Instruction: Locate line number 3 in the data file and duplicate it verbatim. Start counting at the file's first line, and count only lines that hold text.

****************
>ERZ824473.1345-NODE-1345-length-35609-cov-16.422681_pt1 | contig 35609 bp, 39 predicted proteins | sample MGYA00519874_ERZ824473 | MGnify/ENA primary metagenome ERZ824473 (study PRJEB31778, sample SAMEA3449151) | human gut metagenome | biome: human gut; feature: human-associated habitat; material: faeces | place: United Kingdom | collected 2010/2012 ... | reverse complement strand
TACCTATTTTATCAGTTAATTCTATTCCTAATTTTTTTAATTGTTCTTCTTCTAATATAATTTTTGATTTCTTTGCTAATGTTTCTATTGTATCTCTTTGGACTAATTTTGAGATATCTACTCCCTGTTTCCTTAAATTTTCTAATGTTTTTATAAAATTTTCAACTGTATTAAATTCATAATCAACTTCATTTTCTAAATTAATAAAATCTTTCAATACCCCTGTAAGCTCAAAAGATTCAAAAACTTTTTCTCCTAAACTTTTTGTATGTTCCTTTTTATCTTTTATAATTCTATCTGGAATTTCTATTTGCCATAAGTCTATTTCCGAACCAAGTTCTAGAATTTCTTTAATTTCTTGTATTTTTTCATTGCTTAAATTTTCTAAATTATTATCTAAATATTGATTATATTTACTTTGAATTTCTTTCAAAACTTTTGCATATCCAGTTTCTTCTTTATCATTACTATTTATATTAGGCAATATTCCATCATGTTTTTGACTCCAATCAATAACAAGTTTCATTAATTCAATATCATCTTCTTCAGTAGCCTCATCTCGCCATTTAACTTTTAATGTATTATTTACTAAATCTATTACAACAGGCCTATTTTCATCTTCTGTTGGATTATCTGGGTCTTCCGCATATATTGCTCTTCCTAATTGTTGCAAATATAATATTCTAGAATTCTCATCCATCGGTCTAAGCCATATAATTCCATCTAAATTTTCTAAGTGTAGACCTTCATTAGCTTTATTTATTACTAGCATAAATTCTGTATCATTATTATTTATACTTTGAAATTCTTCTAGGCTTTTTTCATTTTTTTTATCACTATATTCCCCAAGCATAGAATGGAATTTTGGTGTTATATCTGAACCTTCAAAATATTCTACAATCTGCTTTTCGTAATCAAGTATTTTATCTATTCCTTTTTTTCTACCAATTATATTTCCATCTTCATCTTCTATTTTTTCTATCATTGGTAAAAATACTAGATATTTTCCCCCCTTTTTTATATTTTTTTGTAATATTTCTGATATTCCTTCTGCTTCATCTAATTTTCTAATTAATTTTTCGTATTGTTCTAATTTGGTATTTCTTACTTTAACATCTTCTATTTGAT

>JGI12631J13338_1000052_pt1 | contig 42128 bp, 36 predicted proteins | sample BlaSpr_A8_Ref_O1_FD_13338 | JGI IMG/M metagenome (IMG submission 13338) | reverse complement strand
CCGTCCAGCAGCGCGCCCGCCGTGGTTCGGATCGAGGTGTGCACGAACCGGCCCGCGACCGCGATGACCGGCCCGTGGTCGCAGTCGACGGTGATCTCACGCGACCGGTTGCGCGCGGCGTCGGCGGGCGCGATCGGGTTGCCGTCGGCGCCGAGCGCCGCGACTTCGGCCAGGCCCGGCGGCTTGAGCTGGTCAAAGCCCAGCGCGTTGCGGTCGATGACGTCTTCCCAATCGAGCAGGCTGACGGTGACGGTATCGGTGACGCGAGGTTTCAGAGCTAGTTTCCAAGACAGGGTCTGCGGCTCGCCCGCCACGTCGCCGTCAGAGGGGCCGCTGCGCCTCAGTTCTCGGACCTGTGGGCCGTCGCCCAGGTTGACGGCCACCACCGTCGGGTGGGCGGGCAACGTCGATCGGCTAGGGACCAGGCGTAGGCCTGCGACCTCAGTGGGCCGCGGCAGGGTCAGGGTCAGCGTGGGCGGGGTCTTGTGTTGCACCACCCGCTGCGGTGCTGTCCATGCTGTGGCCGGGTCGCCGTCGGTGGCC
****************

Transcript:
>JGI12631J13338_1000052_pt1 | contig 42128 bp, 36 predicted proteins | sample BlaSpr_A8_Ref_O1_FD_13338 | JGI IMG/M metagenome (IMG submission 13338) | reverse complement strand